Some additional examples of prohibited business dealings could include having conflicts of interest in procurements and violation of anti-corruption laws.
Hear that, Mr. Capone?
Do you recognize these common unallowable costs?
Here are five types of unallowable costs that you may encounter as you work on Federal Awards.
- 1) Certain types of travel costs
- 2) Personal use of goods and services
- 3) Alcoholic beverages
- 4) Entertainment costs
- 5) Public relations costs
Here is even more information on each one of these examples.
- Travel costs can be unallowable if the employee’s travel costs are not reasonable or consistent with the written travel policy of the organization.
- Additionally, if commercial air travel is not coach or an equivalent fare, the costs may be unallowable. In other words, no first class travel fares unless very specific criteria are met, and documented to the funding agency.
In the case of non-commercial air travel, the portion of costs that exceed what it would have cost for commercial air travel could be unallowable to charge the Federal award as well.
Personal use of goods and services
The cost of goods or services personally used by employees are unallowable for charging to Federal awards.
These types of costs are unallowable even if the costs are reported as taxable income to the employee.
Some examples of goods or services for personal use could include such things as:
- 1) Charging travel costs for family members of an employee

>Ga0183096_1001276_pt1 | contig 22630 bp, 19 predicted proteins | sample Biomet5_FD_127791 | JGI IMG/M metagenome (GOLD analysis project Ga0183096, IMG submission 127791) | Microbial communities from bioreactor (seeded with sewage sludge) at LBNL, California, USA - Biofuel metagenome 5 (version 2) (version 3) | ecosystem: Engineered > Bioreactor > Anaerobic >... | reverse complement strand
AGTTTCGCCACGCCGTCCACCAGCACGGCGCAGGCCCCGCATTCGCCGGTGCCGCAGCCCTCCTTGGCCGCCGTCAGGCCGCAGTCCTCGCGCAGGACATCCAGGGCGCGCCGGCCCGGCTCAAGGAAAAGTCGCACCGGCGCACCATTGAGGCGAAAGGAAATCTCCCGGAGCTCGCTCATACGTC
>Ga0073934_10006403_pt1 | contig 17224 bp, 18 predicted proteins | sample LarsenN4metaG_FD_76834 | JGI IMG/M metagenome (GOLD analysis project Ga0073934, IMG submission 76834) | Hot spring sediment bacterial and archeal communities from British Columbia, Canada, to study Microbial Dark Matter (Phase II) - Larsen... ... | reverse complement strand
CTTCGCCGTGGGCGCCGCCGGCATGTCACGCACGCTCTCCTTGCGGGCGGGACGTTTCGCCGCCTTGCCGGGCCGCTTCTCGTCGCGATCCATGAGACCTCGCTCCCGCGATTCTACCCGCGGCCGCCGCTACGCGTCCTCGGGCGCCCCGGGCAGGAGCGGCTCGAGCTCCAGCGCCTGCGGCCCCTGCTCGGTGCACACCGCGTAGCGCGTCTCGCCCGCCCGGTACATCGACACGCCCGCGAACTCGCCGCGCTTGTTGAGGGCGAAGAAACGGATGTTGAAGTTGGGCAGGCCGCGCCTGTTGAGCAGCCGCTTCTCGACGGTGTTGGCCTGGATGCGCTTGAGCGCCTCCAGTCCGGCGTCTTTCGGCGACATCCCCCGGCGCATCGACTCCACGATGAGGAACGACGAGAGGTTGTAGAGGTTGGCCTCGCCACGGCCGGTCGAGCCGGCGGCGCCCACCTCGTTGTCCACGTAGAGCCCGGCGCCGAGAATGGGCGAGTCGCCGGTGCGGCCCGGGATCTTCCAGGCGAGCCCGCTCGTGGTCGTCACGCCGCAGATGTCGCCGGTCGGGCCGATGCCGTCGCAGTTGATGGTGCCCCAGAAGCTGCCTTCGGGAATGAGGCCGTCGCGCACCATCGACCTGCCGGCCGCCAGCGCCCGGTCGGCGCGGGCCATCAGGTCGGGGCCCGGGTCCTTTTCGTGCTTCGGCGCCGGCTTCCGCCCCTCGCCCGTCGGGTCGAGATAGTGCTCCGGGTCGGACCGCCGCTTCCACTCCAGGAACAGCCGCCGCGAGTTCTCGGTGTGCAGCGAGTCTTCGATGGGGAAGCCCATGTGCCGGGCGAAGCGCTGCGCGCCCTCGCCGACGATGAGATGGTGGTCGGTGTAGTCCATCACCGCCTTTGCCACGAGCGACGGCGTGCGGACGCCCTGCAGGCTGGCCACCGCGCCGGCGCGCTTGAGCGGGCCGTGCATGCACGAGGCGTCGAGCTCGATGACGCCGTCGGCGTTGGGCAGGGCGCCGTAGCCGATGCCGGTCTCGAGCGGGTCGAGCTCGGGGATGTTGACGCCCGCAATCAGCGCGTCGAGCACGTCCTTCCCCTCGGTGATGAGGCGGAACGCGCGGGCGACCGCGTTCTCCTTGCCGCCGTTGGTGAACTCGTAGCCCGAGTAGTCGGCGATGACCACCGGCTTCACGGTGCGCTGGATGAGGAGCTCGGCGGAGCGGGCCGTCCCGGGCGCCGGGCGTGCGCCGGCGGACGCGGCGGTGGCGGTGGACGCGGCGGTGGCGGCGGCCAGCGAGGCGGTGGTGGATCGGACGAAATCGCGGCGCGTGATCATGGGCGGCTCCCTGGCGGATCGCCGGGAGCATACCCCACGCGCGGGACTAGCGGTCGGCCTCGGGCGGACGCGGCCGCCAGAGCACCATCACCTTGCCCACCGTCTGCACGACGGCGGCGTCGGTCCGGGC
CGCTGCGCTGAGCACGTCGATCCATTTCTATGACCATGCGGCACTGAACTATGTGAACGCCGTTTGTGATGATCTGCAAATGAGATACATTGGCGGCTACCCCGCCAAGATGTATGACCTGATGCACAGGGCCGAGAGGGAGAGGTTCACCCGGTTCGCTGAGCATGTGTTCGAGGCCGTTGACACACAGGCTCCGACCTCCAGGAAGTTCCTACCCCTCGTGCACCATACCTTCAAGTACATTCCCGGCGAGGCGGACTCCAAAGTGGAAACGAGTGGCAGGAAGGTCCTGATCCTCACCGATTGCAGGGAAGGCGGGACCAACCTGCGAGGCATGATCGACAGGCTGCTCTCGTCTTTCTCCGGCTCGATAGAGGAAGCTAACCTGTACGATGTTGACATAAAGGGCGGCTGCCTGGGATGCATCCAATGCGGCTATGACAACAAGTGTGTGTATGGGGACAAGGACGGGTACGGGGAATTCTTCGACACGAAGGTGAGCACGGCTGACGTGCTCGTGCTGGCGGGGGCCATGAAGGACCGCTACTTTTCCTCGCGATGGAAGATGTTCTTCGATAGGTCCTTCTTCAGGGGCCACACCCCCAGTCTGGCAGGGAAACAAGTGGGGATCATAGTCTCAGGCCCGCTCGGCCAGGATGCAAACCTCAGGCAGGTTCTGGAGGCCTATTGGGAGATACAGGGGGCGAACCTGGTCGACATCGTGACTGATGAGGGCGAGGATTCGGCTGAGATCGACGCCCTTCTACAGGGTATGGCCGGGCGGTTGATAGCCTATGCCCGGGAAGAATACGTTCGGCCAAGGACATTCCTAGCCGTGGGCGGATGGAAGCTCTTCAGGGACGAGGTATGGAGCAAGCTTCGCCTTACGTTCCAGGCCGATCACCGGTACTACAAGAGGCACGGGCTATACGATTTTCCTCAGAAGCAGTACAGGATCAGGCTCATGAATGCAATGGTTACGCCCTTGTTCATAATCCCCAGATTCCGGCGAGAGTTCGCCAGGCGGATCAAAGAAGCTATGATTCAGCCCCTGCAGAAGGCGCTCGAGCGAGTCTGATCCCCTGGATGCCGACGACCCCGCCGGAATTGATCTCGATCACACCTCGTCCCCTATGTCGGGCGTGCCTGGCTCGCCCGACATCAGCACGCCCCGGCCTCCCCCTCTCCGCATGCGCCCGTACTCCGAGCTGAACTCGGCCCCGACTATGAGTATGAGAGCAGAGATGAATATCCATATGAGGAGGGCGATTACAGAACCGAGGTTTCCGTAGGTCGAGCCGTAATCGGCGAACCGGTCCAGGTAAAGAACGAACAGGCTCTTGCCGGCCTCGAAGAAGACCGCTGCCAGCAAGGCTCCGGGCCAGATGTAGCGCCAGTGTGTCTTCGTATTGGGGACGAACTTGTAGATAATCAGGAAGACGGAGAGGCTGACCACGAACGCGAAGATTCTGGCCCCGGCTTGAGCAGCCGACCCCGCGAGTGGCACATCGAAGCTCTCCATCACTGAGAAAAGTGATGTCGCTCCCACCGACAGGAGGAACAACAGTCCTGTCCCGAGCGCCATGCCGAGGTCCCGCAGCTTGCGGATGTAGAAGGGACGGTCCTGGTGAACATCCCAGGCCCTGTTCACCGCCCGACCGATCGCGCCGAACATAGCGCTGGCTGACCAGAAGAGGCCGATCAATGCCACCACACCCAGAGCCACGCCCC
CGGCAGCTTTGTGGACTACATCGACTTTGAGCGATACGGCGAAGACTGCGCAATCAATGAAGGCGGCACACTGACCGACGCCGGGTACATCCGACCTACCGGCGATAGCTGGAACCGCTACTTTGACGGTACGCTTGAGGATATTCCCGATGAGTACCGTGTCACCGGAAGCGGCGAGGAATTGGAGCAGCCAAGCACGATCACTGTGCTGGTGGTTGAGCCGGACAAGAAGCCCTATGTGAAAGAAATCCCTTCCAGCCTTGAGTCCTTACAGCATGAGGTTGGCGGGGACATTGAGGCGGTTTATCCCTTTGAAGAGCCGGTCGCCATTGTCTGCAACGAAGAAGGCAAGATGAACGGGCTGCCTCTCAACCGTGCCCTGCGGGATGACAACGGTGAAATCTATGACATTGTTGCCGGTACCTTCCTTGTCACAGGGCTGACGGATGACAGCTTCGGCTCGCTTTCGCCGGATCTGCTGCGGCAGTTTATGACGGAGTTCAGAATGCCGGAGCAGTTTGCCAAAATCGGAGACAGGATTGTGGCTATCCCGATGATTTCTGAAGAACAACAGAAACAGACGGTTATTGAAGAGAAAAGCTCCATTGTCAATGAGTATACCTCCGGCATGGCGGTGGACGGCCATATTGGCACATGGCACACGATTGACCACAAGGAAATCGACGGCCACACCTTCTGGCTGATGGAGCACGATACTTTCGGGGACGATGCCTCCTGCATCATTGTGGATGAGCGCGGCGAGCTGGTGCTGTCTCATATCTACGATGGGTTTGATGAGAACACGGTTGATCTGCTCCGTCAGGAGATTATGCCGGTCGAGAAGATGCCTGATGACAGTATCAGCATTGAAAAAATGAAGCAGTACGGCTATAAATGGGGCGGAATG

- 2) Personal use of office supplies and shipping services
- 3) Purchasing electronics which are not used in the performance of the Federal award
Alcoholic Beverages and Entertainment
Alcoholic beverages and entertainment costs are additional types of unallowable costs and include such items as:
- Costs for amusement and social activities
- Related costs; for example, tickets, meals, lodging and transportation
Examples of unallowable entertainment costs range from tickets for a sporting event to a social room at a conference.
Though there are some exceptions, in most circumstances, public relations costs are unallowable.
The types of public relations costs that are generally unallowable include meetings, conventions or other events to promote non-award activities.
Some example of unallowable costs could include:
- Example #1: The cost of displays, exhibits and hospitality suites
- Example #2: The cost of staff compensation to support the unallowable activities
- Example #3: The cost of promotional items such as memorabilia, gifts, and souvenirs
Danger: Watch out for those coffee mugs, stress balls, t-shirts and other promotional items that only promote the organization. These types of costs are unallowable.
How do I find out more?
The Cost Principles included in 2CFR Part 200 include a list of over 50 common types of costs and more information on their allowability or unallowability.
This is a great reference if you have further questions about specific costs.
P.S. Here’s even more free information.
Don’t miss your own very cool, one page “Quick Reference Guide: Unallowable Costs.”
(Just click on the link to download the .pdf file.)
Want to find out even more?
You can find out more about the various Cost Principles Requirements in our Grant Management Boot Camp
There are 4 “Boot Camp” modules covering the main areas related to Cost Principles requirements for recipients of Federal awards:
- Module: Cost Principles for Direct Costs
- Module: Cost Principles for Indirect Costs
- Module: Selected Items of Allowable Costs
- Module: Selected Items of Unallowable Costs